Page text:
Some people will resolve to lose weight or quit smoking in the New Year. I would imagine that a lot will sit down at the kitchen table with pen and paper in hand to do some financial goal planning. You’re planning to pay off that pesky credit card, or maybe you’re planning on putting in that swimming pool that you’ve always wanted.

Insurance AgentWith this in mind, let me suggest that the New Year is also an excellent time to review all of your insurance needs with your insurance agent. Insurance is not a “set it and forget it” financial product. It’s a financial product that needs to be continually maintained. As our lives change so do our insurance needs.

As you probably know, there are many changes imagesMAO8Q7F8taking place in insurance right now, and not just in health insurance, but also in home and auto. Premium rates are increasing and coverages are decreasing. You’ve probably noticed the increasing premiums, but did you know that your coverages may not be as good as they once were?

I thought that I was covered is not an insurance program. Make an annual insurance review part of your new year’s financial strategy. You will be glad that you did.

 

Has Your Deductible Changed Without Your Knowledge?

For the past several years homeowner’s insurance companies in Indiana have been losing money, primarily because of wind and hail claims. Storm patterns in recent years have pelted the Midwest with wind and hail related claims that reach into the $ billions. In fact many insurance companies are paying out 2 dollars in claims, for every dollar they receive in premium.Hail-damage-house-OK-6-2011-lg

This has been the primary reason the industry has seen such an increase in homeowners insurance premiums over the past few years. While this trend is not likely to end any time soon, some insurance companies are also changing the way they pay out claims.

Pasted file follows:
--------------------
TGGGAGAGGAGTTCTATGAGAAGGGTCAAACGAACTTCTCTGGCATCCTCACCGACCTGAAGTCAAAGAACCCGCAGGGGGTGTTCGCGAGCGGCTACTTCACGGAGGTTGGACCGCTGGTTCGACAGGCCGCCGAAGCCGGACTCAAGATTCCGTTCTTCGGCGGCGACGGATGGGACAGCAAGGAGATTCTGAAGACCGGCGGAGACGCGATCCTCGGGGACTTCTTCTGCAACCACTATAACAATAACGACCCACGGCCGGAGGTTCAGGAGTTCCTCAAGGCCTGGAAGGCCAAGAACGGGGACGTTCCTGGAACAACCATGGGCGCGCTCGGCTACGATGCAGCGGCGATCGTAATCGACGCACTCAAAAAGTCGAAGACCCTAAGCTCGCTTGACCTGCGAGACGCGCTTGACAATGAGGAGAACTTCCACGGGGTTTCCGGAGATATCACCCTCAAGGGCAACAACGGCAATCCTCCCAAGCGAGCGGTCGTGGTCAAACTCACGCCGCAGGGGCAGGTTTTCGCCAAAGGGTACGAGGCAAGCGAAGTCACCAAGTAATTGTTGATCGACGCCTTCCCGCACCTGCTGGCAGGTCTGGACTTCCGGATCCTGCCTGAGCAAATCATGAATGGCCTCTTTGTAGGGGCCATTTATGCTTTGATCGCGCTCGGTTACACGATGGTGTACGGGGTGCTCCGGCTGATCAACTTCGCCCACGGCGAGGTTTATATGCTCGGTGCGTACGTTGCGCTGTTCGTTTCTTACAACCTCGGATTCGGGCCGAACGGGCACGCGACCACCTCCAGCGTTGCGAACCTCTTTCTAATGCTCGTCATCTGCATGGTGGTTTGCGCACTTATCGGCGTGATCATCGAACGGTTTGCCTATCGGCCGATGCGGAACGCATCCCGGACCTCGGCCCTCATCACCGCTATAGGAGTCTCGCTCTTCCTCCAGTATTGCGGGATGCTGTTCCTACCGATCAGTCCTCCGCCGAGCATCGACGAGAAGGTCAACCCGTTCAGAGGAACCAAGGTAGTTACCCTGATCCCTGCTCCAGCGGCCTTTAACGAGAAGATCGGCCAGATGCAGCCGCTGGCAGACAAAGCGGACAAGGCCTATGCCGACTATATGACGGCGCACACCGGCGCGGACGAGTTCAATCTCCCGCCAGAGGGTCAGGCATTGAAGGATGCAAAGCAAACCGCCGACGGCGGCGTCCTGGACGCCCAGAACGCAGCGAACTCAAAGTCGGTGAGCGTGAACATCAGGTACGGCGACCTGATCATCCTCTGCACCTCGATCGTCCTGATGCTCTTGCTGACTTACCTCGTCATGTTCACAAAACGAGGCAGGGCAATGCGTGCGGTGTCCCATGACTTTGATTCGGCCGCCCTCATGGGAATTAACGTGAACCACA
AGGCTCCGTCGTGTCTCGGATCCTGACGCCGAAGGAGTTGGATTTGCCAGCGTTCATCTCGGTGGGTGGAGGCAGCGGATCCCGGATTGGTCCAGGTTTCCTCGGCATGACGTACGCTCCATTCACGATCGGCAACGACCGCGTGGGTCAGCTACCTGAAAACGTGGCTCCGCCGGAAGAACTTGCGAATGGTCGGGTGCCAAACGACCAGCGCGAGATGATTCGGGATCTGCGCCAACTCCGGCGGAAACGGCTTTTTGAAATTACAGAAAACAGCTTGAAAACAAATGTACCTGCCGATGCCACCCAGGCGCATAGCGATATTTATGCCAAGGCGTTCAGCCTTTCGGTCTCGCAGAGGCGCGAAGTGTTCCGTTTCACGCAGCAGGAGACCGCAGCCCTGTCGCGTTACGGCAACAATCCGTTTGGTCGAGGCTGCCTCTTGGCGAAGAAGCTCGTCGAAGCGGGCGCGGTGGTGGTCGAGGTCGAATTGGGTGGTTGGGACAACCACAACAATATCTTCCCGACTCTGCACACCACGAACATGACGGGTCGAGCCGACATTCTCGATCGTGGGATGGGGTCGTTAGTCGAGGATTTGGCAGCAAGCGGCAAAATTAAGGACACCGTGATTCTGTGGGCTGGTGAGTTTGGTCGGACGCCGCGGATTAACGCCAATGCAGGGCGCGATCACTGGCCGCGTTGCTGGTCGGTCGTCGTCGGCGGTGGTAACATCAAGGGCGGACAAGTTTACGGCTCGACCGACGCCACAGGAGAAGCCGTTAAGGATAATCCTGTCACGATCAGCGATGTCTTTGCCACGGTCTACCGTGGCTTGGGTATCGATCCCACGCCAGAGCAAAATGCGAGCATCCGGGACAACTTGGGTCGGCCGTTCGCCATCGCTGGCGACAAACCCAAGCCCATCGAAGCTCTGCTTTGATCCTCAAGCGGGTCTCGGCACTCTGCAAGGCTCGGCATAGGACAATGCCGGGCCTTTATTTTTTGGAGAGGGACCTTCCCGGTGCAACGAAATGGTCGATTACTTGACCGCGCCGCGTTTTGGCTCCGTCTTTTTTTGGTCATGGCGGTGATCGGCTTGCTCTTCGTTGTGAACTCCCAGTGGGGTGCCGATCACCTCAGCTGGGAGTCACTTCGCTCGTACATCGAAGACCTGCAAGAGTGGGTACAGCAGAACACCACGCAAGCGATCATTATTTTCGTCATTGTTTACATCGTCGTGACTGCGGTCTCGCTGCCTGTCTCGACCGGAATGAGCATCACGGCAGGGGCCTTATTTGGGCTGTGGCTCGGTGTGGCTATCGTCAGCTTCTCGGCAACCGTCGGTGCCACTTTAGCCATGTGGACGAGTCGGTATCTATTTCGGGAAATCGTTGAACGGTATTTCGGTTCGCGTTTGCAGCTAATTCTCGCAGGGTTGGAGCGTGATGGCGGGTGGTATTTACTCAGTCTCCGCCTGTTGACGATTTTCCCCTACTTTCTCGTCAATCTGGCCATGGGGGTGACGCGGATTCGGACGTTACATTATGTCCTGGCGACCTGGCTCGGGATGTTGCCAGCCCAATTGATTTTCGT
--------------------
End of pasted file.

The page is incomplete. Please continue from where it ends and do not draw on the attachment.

Traditionally a homeowner’s policy has a dollar amount named as the deductible. That amount is subtracted from the amount of the claim. For example, if the policy has a $1,000 deductible and there is a $5,000 claim, the insurance company would pay out $4,000.

However there is a trend in the industry that has some companies changing their deductibles from a dollar amount to a percentage, especially if the claim has been caused by wind or hail.

Hand over your moneyI recently spoke to a married couple who had damage to their roof caused by the outbreak of tornadoes we experienced in the month of November. They called their insurance company to file a claim, and discovered that their deductible for a wind claim is 10% of their dwelling value. Their dwelling value is $360,000 which made their deductible $36,000. Needless to say they ended up having to pay for the repairs to their roof out of their own pocket.

Did you catch that? Their deductible was $36,000 for wind and hail damages!

Unfortunately many other companies are following suit. Some very large and well-known insurance companies are changing their wind and hail deductibles to a % and most of their clients are unaware of the change. Often times clients are only notified of this change within the mountain of paperwork they receive in the mail from the company at the policies renewal.

Let’s face it; most people do not have the time to sift through that much paperwork. They file it away and assume that the coverages have remained the same.

The example given above of a 10% deductible is the most extreme case that I have seen. More frequently I am seeing wind and hail damage deductibles changing from a dollar amount to 1% or 2% of the dwelling coverage. 1% or 2% of the dwelling is still a significant amount of money to pay out of pocket at the stressful time of a claim.take action

Protect yourself.

1. Review your documents. Take the time to review the documents when you receive information in the mail from your insurance company. If you do not understand the language or have questions, take the policy to your agent and have them explain the coverages.

annual review2. Insist on an annual review. Your agent should be sitting down with you on an annual basis to review your coverages and to answer your questions. There are too many changes taking place in the homeowner’s insurance arena right now to ignore the paperwork and hope for the best.